The words that describe what’s happening on the planet earth right now are many, and they don’t always make you want to jump for joy or sigh in relief. There is certainly goodness and that which is worthy of gratitude alongside the parts that make you want to scream in frustration or shake someone. But these days, sometimes it’s hard to notice the good stuff. Or when you do notice it, it’s hard to let it take center stage for more than a moment or two.
Recently the Great Barrier Reef off the coast of Australia, the world’s largest and most diverse place of aquatic life, was declared dead by Outside Magazine. (22% of the coral is dead, not to be confused with the entire reef) The people of Haiti struggle to rebuild that which was just barely standing after yet another disaster hit their shores. People from all over the world stand in solidarity on the Standing Rock reservation as the Dakota Access pipeline tries to keep construction going, continuing the trend of oppressing indigenous people for corporate gain. Donald Trump was elected into the presidency of the United States, and the country is steeped in division as the ugliness that underlays parts of our society is rapidly exposed. Violence remains a normality in too many parts of the world. Distraction wins more often than not, unless you are right there in the thick of the issue. Then survival is all that matters.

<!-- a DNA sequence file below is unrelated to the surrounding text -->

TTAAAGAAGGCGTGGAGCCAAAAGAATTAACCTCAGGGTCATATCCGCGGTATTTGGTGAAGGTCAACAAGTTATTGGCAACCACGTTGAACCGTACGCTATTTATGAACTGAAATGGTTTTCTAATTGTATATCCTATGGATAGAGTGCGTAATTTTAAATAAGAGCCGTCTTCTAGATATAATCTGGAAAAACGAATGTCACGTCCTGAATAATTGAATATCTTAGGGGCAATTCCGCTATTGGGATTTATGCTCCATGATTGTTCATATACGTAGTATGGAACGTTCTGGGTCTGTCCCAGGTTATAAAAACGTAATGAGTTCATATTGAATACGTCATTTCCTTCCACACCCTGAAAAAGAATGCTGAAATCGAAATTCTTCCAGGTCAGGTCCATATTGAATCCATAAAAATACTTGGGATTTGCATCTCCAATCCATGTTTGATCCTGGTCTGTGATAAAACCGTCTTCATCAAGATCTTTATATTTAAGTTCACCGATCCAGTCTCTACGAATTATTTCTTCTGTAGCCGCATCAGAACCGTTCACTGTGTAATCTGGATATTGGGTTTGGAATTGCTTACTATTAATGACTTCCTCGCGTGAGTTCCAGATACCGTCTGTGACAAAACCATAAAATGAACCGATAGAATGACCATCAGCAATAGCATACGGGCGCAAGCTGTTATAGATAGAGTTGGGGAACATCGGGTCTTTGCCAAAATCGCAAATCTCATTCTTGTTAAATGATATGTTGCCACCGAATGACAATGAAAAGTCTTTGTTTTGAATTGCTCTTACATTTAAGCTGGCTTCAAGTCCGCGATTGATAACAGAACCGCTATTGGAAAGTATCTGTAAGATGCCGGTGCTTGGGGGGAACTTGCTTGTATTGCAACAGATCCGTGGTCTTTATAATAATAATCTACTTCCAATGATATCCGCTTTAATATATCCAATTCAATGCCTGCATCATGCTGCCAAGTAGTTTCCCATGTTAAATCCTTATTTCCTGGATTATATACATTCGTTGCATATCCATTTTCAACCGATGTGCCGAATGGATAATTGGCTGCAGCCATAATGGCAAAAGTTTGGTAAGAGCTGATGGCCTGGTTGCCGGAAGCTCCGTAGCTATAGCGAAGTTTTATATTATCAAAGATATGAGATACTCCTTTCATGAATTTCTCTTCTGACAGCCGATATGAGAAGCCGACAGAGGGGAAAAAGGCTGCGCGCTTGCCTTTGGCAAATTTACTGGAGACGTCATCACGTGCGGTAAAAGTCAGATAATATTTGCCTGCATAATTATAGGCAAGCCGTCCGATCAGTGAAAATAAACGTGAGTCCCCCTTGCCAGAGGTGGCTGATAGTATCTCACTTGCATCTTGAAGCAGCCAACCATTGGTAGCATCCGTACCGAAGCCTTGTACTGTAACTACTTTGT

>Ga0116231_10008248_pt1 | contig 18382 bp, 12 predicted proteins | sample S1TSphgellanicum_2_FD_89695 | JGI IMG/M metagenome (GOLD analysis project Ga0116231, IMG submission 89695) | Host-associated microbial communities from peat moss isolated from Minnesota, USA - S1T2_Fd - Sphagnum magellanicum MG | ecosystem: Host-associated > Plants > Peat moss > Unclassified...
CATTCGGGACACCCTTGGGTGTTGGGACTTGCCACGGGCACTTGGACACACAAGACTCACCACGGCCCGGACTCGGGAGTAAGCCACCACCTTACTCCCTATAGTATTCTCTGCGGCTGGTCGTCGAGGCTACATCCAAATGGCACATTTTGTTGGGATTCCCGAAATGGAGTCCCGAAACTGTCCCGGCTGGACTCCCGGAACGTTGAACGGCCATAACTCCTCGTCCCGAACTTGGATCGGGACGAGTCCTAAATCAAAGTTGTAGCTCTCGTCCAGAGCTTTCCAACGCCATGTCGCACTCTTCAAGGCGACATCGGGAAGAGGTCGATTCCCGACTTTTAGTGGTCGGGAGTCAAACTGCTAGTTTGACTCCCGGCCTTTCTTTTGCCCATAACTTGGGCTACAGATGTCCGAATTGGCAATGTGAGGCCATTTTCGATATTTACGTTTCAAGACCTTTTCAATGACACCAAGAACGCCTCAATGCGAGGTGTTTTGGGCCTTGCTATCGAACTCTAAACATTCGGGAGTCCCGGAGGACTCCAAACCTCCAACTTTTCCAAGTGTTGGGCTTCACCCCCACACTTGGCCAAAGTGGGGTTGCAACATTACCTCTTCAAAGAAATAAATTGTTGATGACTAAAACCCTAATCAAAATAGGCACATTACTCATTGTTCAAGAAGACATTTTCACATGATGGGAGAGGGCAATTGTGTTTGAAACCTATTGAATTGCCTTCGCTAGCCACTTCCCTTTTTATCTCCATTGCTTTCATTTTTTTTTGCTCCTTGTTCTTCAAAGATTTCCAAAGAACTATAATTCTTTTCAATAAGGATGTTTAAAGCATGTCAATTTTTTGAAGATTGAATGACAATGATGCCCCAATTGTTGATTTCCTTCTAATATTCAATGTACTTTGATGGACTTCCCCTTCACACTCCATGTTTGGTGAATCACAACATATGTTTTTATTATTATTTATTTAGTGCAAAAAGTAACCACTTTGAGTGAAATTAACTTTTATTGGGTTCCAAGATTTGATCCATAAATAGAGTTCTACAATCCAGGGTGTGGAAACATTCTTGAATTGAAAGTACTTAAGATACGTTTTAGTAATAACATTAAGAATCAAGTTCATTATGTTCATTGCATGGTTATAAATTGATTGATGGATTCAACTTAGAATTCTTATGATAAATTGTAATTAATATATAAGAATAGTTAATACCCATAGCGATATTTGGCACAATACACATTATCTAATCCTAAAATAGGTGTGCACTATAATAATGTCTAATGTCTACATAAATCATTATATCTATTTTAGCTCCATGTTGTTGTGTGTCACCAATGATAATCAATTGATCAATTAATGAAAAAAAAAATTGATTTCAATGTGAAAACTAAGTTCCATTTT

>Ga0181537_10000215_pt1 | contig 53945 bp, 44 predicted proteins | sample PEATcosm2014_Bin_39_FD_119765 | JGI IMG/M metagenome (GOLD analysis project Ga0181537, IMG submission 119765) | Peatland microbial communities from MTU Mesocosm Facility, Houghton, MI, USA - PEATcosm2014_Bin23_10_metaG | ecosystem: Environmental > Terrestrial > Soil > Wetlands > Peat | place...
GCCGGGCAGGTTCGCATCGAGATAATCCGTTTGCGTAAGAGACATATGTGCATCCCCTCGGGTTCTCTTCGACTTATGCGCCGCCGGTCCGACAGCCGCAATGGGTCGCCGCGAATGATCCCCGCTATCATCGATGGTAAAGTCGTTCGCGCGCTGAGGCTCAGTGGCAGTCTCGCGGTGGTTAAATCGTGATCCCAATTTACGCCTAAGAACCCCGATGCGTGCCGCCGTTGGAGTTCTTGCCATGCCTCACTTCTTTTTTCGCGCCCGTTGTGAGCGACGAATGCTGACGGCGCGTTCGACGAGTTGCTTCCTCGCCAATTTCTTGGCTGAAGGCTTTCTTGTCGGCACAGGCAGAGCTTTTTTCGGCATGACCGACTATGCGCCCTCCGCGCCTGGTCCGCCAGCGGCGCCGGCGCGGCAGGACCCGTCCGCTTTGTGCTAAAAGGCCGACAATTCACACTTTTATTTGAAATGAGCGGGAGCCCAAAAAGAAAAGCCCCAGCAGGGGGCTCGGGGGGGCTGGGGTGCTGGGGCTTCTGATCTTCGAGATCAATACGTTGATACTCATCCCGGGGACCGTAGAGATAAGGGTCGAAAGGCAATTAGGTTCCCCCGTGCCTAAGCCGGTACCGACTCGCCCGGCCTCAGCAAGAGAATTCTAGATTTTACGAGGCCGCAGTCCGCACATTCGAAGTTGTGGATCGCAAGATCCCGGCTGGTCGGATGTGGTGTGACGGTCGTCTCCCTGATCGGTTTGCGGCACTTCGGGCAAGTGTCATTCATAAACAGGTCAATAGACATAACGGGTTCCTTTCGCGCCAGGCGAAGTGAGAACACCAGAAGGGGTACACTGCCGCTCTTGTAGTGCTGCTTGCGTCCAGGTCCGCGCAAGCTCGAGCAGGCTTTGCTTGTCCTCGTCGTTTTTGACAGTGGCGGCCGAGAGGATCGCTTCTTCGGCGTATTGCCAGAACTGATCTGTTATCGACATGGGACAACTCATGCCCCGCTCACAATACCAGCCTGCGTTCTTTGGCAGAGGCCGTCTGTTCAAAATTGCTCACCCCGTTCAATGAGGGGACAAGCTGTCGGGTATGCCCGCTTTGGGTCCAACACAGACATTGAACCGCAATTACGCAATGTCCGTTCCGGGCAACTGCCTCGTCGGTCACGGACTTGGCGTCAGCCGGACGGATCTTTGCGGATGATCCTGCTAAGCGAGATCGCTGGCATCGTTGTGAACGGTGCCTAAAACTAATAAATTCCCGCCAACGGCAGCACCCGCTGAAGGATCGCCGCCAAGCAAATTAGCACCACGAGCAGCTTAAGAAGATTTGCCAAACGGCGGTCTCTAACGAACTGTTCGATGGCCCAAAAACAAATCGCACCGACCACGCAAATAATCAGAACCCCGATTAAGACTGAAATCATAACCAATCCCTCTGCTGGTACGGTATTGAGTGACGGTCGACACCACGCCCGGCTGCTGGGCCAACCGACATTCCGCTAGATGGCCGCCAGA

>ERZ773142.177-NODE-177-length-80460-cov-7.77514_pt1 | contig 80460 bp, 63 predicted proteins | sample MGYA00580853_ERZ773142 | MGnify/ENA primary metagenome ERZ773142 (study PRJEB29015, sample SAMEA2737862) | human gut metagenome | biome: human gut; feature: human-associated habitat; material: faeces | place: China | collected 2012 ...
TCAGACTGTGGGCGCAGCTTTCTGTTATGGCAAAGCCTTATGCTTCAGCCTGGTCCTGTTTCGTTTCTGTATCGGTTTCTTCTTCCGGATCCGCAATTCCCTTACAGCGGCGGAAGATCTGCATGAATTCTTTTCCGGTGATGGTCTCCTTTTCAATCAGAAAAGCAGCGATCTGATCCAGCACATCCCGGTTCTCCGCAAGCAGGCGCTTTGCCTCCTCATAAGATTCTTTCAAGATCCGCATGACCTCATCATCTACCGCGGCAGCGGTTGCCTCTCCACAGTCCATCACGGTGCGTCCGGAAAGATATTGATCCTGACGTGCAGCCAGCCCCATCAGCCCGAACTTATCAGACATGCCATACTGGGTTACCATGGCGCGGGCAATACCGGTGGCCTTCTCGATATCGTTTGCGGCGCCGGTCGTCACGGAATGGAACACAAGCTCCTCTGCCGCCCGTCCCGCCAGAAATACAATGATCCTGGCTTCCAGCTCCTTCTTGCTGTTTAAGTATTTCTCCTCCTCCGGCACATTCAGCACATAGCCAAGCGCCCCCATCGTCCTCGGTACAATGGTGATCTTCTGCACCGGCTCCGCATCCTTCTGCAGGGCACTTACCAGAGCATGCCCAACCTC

So what does this mean? It’s hard to digest all that has come to pass in the last few weeks, or months, or years. I think it means we need to grieve that which has been lost, that which has died (from ideas to trust to species), that which we or our children will never have, and that which is at this very moment fading away. Stephen Jenkins says, “Grief requires us to know the time we are in. We don’t require hope to proceed. We require grief to proceed.”
And then we turn to the words of Joanna Macy. She writes:
Active hope doesn’t require our optimism, and we can apply it even in areas where we feel hopeless. The guiding impetus is intention; we choose what we aim to bring about, act for, or express. Rather than weighing our chances and proceeding only when we feel hopeful, we focus on our intention and let it be our guide.
We need to acknowledge the time we are in. It’s not a nice time for a lot of people. It’s a downright terrifying and ugly time for way too many forms of life. It’s not a nice time for the Great Barrier Reef or the land of the Bakken Oil fields or the war torn streets of Syria or immigrants/minorities/refugees in America. If the world were a house, there would be rooms for gratitude and joy and celebration, but there would also be a room that can only be filled with grief. And the house will feel empty until the grief is acknowledged, and the door into hope will be stuck.
So perhaps we need a bit of both. We need acknowledge our grief and channel it, when we are ready, into active hope. We need to bear witness to what is going on, even on the toughest of days, and in doing so acknowledge and honor the deep parts of what being human on this earth is all about.